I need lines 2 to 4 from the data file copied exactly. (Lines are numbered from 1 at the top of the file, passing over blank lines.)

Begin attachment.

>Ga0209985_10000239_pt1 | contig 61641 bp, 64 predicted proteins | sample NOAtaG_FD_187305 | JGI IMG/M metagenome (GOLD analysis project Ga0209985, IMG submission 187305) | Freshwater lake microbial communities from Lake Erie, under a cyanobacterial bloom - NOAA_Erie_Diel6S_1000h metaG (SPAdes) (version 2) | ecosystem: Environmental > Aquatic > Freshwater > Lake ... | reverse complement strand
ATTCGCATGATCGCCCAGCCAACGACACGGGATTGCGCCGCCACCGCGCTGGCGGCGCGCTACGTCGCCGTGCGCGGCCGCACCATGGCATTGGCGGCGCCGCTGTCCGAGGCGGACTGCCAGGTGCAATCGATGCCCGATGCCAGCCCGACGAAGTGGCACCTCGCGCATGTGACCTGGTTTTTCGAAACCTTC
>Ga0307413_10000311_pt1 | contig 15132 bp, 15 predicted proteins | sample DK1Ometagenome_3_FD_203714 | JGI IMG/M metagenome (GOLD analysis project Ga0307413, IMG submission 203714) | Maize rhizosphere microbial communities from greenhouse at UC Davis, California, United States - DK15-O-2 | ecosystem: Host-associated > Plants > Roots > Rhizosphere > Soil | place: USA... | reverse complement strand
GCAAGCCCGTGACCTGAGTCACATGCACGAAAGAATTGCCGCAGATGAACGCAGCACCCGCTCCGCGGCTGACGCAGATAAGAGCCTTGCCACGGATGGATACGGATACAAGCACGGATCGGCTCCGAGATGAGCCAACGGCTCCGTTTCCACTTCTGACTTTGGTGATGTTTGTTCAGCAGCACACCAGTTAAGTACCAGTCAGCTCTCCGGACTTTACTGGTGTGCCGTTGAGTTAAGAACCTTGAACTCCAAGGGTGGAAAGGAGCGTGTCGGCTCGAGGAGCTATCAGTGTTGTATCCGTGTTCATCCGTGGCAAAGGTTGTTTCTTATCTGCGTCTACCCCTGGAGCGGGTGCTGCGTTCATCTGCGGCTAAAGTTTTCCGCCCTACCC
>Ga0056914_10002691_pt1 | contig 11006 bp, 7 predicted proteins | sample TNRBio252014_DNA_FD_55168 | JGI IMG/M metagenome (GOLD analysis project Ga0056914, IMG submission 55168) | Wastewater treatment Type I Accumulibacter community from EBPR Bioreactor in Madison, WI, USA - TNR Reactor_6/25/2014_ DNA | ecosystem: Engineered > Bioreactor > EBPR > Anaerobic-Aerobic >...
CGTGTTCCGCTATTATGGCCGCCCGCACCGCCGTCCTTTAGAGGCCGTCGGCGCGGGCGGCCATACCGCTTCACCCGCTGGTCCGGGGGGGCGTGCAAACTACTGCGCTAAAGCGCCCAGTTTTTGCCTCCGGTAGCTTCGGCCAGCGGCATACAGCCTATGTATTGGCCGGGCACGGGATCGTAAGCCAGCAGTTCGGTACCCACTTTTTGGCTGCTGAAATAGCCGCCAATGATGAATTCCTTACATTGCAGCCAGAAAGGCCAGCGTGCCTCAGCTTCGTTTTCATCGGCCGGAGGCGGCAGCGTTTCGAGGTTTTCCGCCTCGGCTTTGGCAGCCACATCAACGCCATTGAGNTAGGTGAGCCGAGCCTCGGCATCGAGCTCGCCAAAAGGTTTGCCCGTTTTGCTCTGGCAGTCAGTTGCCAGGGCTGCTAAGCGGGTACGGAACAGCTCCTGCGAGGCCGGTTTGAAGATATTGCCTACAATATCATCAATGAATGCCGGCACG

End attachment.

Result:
ATTCGCATGATCGCCCAGCCAACGACACGGGATTGCGCCGCCACCGCGCTGGCGGCGCGCTACGTCGCCGTGCGCGGCCGCACCATGGCATTGGCGGCGCCGCTGTCCGAGGCGGACTGCCAGGTGCAATCGATGCCCGATGCCAGCCCGACGAAGTGGCACCTCGCGCATGTGACCTGGTTTTTCGAAACCTTC
>Ga0307413_10000311_pt1 | contig 15132 bp, 15 predicted proteins | sample DK1Ometagenome_3_FD_203714 | JGI IMG/M metagenome (GOLD analysis project Ga0307413, IMG submission 203714) | Maize rhizosphere microbial communities from greenhouse at UC Davis, California, United States - DK15-O-2 | ecosystem: Host-associated > Plants > Roots > Rhizosphere > Soil | place: USA... | reverse complement strand
GCAAGCCCGTGACCTGAGTCACATGCACGAAAGAATTGCCGCAGATGAACGCAGCACCCGCTCCGCGGCTGACGCAGATAAGAGCCTTGCCACGGATGGATACGGATACAAGCACGGATCGGCTCCGAGATGAGCCAACGGCTCCGTTTCCACTTCTGACTTTGGTGATGTTTGTTCAGCAGCACACCAGTTAAGTACCAGTCAGCTCTCCGGACTTTACTGGTGTGCCGTTGAGTTAAGAACCTTGAACTCCAAGGGTGGAAAGGAGCGTGTCGGCTCGAGGAGCTATCAGTGTTGTATCCGTGTTCATCCGTGGCAAAGGTTGTTTCTTATCTGCGTCTACCCCTGGAGCGGGTGCTGCGTTCATCTGCGGCTAAAGTTTTCCGCCCTACCC